“We receive applicants looking for jobs, we evaluate them and direct them to the proper vacancies available in our records,” says Abdurrahman al-Fehaid, director of job creation at BRJ. “Then we arrange the interviews for short-listed candidates with the employer representatives.”
The aim is not simply to provide training: Each recruit is trained up with a particular job in mind.
“All of our trainees secure their contract of employment prior to their starting in the training programmes,” says Al-Fehaid.
From its inception in Jeddah, BRJ has now spread across the kingdom, with 24 centres nationwide. It says it has created more than 145,000 jobs over the past seven years. In November 2010 alone, 3,678 work placement were created as a result of BRJ’s efforts, with 972 of these via the direct employment programme, including administrators, heating, ventilation, air-conditioning and cooling technicians, salesmen and cashiers.
“Training that ends with employment programmes have the most effect for the workforce, as it helps the new generation into a clear career path,” says Al-Fehaid.
Funding support for job training in Saudi Arabia
The direct employment programme is one of a series of labour market projects offered by BRJ. Some schemes provide interest-free loans to small businesses and to women who want to generate income from home. BRJ is working in partnership with the kingdom’s largest bank, National Commercial Bank (NCB). The bank has allocated SR10m, to be managed by BRJ, for interest-free loans for small projects owners who have graduated through the training schemes.
BRJ has also tapped into a range of funding support for its training initiatives, including from the Human Resources Development Fund (HRDF), the Saudi Credit & Savings Bank, and the Labour Ministry. HRDF allows companies to access financial support for indigenous vocational training to a maximum of SR1,500 a month during training, and up to SR2,000 a month upon employment for a period of up to two years.
BRJ is just one of a growing number of private sector-led job creation initiatives in the kingdom. Food and supermarket giant Savola has created a retail-focused training programme through which more than 1,000 locals have passed.
For foreign investors eager to pursue business opportunities in Saudi Arabia, the ability to provide training as part of a wider package is becoming increasingly important. A prime example is one of the kingdom’s largest training organisations, Saudi Development and Training (SDT), set up under the UK Offsets initiative.
The company, established in 1993, is a joint venture with the UK’s BAE Systems that trains Saudi nationals for skilled support work in the Royal Saudi Air Force and other aviation sector employers. Under its longer-term programmes, it trains around 500 people a year.
The organisation is now aiming is to branch out of the aviation sector. “Now we are looking at the training needs of a range of major companies in Saudi Arabia, such as in the oil and gas sector and other industries that require high-quality technical training,” says SDT’s training academy principal, Abdulkarim al-Nujaidi.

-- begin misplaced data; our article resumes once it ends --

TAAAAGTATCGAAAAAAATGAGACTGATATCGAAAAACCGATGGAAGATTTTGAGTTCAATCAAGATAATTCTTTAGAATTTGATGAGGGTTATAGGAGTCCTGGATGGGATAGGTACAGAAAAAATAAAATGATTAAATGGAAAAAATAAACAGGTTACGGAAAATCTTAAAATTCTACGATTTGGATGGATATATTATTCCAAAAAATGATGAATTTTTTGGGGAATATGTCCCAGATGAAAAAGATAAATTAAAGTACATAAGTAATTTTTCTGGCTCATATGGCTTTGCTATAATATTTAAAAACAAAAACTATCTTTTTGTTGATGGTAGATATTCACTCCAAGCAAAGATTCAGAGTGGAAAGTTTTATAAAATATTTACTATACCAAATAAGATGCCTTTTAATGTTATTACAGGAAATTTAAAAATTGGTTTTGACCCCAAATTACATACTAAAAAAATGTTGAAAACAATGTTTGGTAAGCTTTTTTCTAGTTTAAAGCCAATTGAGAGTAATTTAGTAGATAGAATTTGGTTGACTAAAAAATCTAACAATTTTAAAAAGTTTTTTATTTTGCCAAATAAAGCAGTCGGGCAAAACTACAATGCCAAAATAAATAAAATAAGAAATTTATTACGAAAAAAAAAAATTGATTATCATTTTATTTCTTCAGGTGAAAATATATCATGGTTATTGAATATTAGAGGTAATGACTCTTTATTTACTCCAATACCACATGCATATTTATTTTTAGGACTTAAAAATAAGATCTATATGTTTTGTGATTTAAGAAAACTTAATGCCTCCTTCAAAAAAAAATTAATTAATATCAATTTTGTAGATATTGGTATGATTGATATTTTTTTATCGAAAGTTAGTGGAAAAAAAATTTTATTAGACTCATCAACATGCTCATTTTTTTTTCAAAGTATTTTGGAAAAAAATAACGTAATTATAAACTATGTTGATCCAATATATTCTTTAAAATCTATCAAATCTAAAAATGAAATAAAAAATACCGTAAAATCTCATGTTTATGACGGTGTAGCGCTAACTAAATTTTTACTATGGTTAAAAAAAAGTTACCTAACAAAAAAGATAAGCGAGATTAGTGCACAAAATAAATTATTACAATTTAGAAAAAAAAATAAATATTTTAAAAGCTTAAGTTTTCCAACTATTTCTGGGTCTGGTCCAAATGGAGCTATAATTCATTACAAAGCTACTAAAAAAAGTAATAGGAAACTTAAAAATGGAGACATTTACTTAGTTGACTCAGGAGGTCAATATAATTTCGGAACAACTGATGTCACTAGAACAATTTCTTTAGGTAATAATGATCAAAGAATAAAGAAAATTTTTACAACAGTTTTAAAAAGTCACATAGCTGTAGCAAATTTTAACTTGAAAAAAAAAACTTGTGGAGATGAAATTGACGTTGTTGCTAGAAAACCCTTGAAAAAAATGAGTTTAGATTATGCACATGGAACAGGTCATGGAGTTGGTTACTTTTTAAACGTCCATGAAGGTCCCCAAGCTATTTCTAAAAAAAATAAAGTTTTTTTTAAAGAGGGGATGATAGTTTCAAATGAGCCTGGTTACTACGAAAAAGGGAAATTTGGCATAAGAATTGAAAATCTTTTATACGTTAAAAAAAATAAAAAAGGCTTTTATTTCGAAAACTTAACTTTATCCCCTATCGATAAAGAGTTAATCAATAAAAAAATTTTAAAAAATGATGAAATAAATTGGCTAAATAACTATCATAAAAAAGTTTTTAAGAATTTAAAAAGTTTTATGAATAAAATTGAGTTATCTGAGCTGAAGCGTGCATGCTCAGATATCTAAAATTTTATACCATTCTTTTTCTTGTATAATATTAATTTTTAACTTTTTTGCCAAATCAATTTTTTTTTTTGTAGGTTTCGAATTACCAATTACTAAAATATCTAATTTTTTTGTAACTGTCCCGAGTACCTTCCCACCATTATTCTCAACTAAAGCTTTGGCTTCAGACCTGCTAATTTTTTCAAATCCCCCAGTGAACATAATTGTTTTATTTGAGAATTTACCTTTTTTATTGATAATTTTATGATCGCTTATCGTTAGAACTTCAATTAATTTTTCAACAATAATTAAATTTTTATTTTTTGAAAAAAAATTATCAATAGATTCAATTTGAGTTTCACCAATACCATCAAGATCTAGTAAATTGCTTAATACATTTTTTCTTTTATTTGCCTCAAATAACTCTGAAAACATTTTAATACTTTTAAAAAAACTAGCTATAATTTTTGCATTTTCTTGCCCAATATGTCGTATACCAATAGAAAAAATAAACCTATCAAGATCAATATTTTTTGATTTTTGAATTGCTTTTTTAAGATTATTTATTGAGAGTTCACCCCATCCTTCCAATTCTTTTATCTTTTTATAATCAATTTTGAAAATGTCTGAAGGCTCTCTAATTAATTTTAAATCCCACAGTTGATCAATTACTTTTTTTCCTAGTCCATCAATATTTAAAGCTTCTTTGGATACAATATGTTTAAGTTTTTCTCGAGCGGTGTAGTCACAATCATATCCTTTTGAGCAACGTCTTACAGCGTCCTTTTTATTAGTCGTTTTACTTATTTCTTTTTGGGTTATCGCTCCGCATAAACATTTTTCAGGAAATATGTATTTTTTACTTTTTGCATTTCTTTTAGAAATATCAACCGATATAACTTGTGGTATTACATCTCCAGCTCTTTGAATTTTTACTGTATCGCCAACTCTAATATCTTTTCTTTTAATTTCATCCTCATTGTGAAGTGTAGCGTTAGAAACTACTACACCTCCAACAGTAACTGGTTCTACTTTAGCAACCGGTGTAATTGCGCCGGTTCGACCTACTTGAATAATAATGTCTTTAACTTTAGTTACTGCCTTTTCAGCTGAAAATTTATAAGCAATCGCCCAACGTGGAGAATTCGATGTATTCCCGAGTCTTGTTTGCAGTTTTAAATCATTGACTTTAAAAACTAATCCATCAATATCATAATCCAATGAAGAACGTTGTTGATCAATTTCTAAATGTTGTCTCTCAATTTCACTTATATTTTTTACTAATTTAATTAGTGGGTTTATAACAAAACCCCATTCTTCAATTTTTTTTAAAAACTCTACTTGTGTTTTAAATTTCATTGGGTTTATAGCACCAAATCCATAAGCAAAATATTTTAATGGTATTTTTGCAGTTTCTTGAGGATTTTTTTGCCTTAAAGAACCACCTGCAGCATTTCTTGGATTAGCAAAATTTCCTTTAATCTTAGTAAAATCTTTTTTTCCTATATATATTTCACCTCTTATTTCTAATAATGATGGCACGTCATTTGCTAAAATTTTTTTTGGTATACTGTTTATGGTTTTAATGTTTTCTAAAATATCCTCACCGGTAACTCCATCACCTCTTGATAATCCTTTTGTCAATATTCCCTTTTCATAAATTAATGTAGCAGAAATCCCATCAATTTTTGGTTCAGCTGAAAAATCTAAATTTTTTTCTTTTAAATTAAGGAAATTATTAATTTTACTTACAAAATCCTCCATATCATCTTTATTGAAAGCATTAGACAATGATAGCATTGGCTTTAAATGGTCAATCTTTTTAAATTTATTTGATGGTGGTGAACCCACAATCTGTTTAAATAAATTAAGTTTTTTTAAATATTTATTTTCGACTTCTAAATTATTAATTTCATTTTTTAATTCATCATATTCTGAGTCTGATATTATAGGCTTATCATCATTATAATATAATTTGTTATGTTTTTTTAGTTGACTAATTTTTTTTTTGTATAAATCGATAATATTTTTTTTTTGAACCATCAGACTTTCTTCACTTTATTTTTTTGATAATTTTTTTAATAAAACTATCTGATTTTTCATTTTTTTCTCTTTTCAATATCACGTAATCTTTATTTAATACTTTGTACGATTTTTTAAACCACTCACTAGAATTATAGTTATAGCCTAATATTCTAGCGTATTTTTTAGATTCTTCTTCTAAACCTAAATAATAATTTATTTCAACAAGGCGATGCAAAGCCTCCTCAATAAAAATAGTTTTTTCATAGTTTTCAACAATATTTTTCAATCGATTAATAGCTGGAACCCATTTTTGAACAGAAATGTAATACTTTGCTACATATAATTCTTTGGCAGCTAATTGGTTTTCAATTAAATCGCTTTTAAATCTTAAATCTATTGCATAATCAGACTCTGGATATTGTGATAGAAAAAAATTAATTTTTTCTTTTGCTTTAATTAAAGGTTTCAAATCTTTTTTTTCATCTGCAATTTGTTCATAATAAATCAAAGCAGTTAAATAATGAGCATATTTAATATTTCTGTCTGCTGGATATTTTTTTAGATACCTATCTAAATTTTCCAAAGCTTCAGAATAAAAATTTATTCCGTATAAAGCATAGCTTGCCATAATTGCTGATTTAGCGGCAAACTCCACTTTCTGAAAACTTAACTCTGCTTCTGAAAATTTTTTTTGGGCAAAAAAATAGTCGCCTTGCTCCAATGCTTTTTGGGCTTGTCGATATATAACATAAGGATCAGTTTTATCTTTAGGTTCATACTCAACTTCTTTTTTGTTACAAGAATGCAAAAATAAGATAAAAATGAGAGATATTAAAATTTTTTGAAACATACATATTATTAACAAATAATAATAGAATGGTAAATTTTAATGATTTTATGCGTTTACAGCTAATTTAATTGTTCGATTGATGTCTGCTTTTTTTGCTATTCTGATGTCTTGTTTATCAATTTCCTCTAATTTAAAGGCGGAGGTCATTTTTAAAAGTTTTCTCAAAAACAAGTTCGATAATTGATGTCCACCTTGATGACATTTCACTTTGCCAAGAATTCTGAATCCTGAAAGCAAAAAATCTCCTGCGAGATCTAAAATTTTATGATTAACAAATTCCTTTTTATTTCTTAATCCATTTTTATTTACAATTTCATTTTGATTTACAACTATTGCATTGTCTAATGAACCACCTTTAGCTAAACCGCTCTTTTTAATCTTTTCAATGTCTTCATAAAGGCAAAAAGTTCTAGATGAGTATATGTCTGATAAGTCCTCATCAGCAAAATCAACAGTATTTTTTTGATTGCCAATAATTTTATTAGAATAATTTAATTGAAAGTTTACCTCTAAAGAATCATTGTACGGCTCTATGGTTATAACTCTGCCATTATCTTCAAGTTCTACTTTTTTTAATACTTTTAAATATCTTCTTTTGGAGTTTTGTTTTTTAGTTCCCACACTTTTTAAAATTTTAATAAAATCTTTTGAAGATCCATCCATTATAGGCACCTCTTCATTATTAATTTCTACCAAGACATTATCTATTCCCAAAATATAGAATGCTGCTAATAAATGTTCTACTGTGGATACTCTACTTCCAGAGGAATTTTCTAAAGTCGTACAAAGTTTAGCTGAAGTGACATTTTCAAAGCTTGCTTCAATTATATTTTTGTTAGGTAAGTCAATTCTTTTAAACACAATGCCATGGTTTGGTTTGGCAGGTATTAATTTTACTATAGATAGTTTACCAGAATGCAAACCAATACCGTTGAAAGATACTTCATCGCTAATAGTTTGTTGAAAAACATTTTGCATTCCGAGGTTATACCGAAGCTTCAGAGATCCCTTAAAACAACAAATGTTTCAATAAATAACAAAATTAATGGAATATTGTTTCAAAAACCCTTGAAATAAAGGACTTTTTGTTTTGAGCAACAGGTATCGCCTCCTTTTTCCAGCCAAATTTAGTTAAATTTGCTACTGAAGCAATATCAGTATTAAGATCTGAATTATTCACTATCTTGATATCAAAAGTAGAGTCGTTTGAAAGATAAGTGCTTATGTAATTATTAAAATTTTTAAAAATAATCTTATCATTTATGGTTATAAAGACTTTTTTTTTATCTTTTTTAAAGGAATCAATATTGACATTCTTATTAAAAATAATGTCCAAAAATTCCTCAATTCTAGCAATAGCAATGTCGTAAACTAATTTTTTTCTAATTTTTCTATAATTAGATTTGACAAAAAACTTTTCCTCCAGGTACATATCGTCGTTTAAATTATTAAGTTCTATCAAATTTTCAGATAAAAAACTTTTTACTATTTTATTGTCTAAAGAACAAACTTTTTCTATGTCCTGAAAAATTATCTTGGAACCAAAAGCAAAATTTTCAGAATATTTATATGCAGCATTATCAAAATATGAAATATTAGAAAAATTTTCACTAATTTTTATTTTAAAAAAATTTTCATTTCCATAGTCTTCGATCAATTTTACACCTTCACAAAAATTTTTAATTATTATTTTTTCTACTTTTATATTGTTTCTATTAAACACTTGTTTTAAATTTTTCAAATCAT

Staff retention in Saudi job market
Investment in training is essential for a balanced, functioning labour market. But another crucial element is retention.
Improving staff retention has become a major issue for the Saudi private sector in recent years, made worse by the skills shortage. The worry is that firms will hold back from investing in training if the end-result sees better qualified staff moving on to better paid jobs elsewhere. With financial services firms competing for a limited pool of talented Saudis, loyalty to one firm cannot be guaranteed.
“We hired staff and taught them, but after one year they would move to other companies,” said Hesham Abu-Jamee, chief investment officer speaking at the Saudi brokerage house Bakheet Investment Group, at a Reuters Middle East Investment Summit in Riyadh in October.
The solution is not to abandon training programmes, but to redouble efforts so that over time there is a much larger pool of suitably qualified employees from which to recruit.
With an estimated 65 per cent of undergraduates in the kingdom studying liberal arts and religious studies, there is also a need to redirect students towards subjects more relevant to the labour market. “These are all noble subjects, but you also need to have the engineers, architects and physicists,” says John Sfakianakis, chief economist at the local Banque Saudi Fransi.
If Saudi Arabia is to move from a hydrocarbons economy into a service-oriented one, then each sector needs a steady supply of young Saudis with strong job skills and an understanding of customer service. Despite the initial efforts by the private sector, the challenge ahead is huge and much more needs to be done to draw locals to the private-sector labour force.